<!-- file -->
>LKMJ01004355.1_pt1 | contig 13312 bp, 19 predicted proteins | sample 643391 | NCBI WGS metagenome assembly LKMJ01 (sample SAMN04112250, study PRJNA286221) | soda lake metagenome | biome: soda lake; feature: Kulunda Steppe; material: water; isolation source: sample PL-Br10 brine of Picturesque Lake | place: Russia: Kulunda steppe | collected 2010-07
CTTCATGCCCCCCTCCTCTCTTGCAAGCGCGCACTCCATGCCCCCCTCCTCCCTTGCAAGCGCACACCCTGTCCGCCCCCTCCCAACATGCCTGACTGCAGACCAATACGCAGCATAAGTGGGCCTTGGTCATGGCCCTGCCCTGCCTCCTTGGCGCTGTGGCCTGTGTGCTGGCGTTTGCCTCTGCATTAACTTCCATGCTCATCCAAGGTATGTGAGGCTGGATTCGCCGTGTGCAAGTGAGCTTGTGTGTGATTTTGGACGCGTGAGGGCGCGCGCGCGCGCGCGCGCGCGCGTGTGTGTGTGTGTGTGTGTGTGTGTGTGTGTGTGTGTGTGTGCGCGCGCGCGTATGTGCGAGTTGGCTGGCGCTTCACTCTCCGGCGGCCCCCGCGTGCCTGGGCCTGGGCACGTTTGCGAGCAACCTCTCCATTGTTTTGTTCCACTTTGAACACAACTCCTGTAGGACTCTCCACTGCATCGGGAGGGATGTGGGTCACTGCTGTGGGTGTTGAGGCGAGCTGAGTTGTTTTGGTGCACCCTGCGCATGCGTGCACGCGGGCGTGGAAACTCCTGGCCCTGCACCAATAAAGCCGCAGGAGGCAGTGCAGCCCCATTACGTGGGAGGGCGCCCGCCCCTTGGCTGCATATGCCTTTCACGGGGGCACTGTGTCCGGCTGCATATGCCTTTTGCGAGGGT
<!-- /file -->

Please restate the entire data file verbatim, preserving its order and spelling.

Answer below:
>LKMJ01004355.1_pt1 | contig 13312 bp, 19 predicted proteins | sample 643391 | NCBI WGS metagenome assembly LKMJ01 (sample SAMN04112250, study PRJNA286221) | soda lake metagenome | biome: soda lake; feature: Kulunda Steppe; material: water; isolation source: sample PL-Br10 brine of Picturesque Lake | place: Russia: Kulunda steppe | collected 2010-07
CTTCATGCCCCCCTCCTCTCTTGCAAGCGCGCACTCCATGCCCCCCTCCTCCCTTGCAAGCGCACACCCTGTCCGCCCCCTCCCAACATGCCTGACTGCAGACCAATACGCAGCATAAGTGGGCCTTGGTCATGGCCCTGCCCTGCCTCCTTGGCGCTGTGGCCTGTGTGCTGGCGTTTGCCTCTGCATTAACTTCCATGCTCATCCAAGGTATGTGAGGCTGGATTCGCCGTGTGCAAGTGAGCTTGTGTGTGATTTTGGACGCGTGAGGGCGCGCGCGCGCGCGCGCGCGCGCGTGTGTGTGTGTGTGTGTGTGTGTGTGTGTGTGTGTGTGTGTGCGCGCGCGCGTATGTGCGAGTTGGCTGGCGCTTCACTCTCCGGCGGCCCCCGCGTGCCTGGGCCTGGGCACGTTTGCGAGCAACCTCTCCATTGTTTTGTTCCACTTTGAACACAACTCCTGTAGGACTCTCCACTGCATCGGGAGGGATGTGGGTCACTGCTGTGGGTGTTGAGGCGAGCTGAGTTGTTTTGGTGCACCCTGCGCATGCGTGCACGCGGGCGTGGAAACTCCTGGCCCTGCACCAATAAAGCCGCAGGAGGCAGTGCAGCCCCATTACGTGGGAGGGCGCCCGCCCCTTGGCTGCATATGCCTTTCACGGGGGCACTGTGTCCGGCTGCATATGCCTTTTGCGAGGGT